Each vertical attachment member 310 contains an opening 616 for accommodation of the horizontal cross member 308 therein in sliding engagement. The opening 616 is preferably approximately the same size and shape as the cross member 308 in cross-section, to allow for snug sliding engagement between the cross member 308 and the vertical attachment members 310. The vertical attachment members 310 can be moved independently of each other along the horizontal cross member 308. Similarly to the engagement of the tilt brackets 320 to the cross member 308, when the weight of the display 124 is allowed to rest entirely on the display attachment apparatus 300, the weight causes the cross member 308 to press against the opening 616, frictionally securing the engagement between the cross member 308 and vertical attachment members 310 by making it difficult or impossible to slide the cross member 308 through the opening 616. When the display attachment apparatus 300 is partially or wholly relieved of the weight of the display 124, such as when the user lifts the display 124, the user is more easily able to slide the cross member 308 through the opening 616 for horizontal adjustment of the display 124.

The vertical attachment members 310 can be attached to a wide variety of flat-panel displays 124, each display having its own particular placement of the mounting holes 614. This is due to the slots 512 accommodating the screws 612 in numerous positions along the length of the slots 512, which allows the display attachment apparatus 300 to adapt to a wide variety of vertical placement of mounting holes 614. In addition, one or both of the vertical attachment members 310 can be moved horizontally along the cross member 308, as needed, for the slots 512 to meet with the mounting holes 614, thus accommodating differences in horizontal placement of the mounting holes 614.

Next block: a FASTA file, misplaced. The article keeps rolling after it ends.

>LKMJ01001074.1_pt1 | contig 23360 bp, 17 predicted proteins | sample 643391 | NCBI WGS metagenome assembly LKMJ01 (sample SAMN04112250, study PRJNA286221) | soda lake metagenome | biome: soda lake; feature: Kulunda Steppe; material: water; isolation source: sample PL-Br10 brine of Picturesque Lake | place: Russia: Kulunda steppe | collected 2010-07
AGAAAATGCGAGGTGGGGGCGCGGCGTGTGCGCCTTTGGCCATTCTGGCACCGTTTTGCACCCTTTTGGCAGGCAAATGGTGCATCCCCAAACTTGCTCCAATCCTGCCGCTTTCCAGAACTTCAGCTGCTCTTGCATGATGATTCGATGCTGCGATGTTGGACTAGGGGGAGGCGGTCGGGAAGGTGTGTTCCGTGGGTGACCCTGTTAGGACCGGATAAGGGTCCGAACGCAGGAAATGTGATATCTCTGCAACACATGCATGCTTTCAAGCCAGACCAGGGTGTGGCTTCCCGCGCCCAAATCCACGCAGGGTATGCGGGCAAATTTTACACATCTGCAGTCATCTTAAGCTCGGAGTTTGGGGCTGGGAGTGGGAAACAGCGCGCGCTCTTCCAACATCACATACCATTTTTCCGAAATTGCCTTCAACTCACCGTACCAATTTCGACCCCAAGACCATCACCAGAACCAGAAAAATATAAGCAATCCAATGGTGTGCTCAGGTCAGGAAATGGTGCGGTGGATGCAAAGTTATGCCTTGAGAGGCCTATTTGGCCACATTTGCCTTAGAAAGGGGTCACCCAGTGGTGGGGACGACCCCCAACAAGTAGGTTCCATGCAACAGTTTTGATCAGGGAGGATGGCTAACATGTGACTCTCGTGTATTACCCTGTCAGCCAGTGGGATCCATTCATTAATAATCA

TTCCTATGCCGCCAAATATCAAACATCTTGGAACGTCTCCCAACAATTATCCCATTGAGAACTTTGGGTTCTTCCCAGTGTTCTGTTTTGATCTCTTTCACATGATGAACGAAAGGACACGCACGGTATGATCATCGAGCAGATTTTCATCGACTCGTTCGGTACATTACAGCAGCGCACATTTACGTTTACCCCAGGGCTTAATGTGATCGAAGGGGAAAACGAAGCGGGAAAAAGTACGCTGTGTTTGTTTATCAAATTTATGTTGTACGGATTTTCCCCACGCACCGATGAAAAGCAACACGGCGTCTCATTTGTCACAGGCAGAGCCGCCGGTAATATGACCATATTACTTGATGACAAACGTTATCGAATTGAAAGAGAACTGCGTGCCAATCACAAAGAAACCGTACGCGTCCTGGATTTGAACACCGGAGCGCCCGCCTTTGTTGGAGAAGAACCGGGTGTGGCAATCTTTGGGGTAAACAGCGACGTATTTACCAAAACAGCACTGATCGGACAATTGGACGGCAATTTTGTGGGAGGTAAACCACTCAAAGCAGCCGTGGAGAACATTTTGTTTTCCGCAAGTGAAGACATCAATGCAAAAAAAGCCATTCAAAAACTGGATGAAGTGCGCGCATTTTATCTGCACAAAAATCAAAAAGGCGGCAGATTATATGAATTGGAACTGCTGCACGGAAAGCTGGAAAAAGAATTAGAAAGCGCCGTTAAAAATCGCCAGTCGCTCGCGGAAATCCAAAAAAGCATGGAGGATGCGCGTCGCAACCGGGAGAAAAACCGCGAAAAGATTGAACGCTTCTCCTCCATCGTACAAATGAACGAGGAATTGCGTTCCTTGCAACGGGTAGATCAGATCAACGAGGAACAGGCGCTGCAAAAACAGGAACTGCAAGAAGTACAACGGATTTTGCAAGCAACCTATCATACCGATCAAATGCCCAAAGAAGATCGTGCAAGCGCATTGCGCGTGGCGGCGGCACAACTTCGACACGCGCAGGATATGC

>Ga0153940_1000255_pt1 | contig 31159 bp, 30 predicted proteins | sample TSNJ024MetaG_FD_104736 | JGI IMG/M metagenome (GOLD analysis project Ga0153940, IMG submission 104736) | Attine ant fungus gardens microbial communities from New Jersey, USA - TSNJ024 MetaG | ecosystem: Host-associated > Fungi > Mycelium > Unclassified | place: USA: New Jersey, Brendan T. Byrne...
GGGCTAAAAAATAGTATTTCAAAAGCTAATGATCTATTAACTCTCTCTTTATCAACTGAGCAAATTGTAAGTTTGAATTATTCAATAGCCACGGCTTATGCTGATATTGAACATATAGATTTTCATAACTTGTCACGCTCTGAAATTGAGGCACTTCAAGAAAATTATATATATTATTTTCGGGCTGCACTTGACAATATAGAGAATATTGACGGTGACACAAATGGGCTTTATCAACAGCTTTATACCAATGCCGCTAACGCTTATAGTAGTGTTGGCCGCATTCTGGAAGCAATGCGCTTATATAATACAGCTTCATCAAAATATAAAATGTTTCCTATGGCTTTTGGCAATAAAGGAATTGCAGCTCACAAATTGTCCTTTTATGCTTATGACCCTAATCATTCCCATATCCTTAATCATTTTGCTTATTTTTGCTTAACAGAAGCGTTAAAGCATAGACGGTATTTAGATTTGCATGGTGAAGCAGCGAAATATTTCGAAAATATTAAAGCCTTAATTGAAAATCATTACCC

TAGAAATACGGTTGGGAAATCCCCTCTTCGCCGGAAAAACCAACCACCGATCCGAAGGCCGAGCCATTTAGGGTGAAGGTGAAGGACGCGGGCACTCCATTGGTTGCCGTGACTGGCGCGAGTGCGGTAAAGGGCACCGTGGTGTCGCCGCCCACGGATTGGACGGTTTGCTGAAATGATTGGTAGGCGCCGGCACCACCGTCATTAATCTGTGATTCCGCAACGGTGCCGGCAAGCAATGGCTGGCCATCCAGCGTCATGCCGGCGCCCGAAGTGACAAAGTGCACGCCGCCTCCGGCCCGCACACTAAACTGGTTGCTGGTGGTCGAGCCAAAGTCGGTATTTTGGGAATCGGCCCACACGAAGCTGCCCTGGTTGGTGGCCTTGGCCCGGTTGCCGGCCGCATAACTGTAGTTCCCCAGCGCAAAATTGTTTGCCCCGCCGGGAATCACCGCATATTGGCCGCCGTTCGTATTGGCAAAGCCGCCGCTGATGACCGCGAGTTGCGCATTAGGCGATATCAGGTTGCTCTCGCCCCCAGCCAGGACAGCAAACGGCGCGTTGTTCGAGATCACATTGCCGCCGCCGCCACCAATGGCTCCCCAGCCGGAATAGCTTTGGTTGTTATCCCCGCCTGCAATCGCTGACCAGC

In addition to accommodating different positions of the mounting holes 614, the display 124 can be moved translationally up or down by positioning the screws 612 at different points along the slots 516. The display 124 can also be moved horizontally by positioning the vertical attachment members 310 at different points along the cross member 308, as well as positioning the tilt brackets 320 at different points along the cross member 308, as shown in FIG. 3B.

Referring now to FIGS. 6A and 6B, the vertical attachment members 310 further contain a plurality of paired holes 610 in the flanges 312. Flat-panel displays currently have screens with sizes up to approximately 84 inches. Should the mounting holes 614 be spaced at a distance that is longer than a vertical attachment member 310 can accommodate, a vertical extension member 516, of similar construction to the vertical attachment members 310 (albeit somewhat narrower such that it can fit within the vertical attachment member 310) can be employed. The vertical extension member 516 also allows for additional vertical adjustment of the display 124.

In one embodiment, the vertical extension member 516 can be inserted into the vertical attachment member 310, allowing gravity to pull it through until the extension member 516 abuts a bolt 518 disposed through a selected hole pair 610. Each vertical extension member 516 contains a slot 512, similar to the slots 512 in the vertical attachment members 310, for placement of the screws 612 into the mounting holes 614 of the flat-panel display 124.

FIG. 6A shows the vertical extension member 516 before it is inserted into the vertical attachment member 310. FIG. 6B shows the vertical extension member 516 after it is inserted into the vertical attachment member 310. FIG. 6B also shows the display 124 vertically repositioned from its position in FIG. 5, moved up such that the top screw 612 is inserted into the mounting hole 614 through the slot 512 in the vertical extension member 516.

Referring now to FIGS. 7A and 7B, an embodiment of an adjustable display mounting apparatus 700 according to the present invention is shown. The apparatus 700 may constitute a particular embodiment of the mounting apparatus 100 shown in FIGS. 1A and 1B, and may be used in similar fashion to the apparatus 100 for panning the display 124 (FIG. 2) and other adjustments.

The apparatus 700 comprises, in brief, an elongate mounting bracket 710, a sliding arm 712, and a tilt arm 713, the tilt arm 713 comprising a major segment 714 and a minor segment 716. The major and minor segments 714 and 716 could alternatively be separate arms rather than segments of a single arm. The major segment 714 of the tilt arm 713 comprises sub-segments 714 a. The apparatus further comprises a tilt bracket 718. Each of these components will be described in further detail with reference to other figures.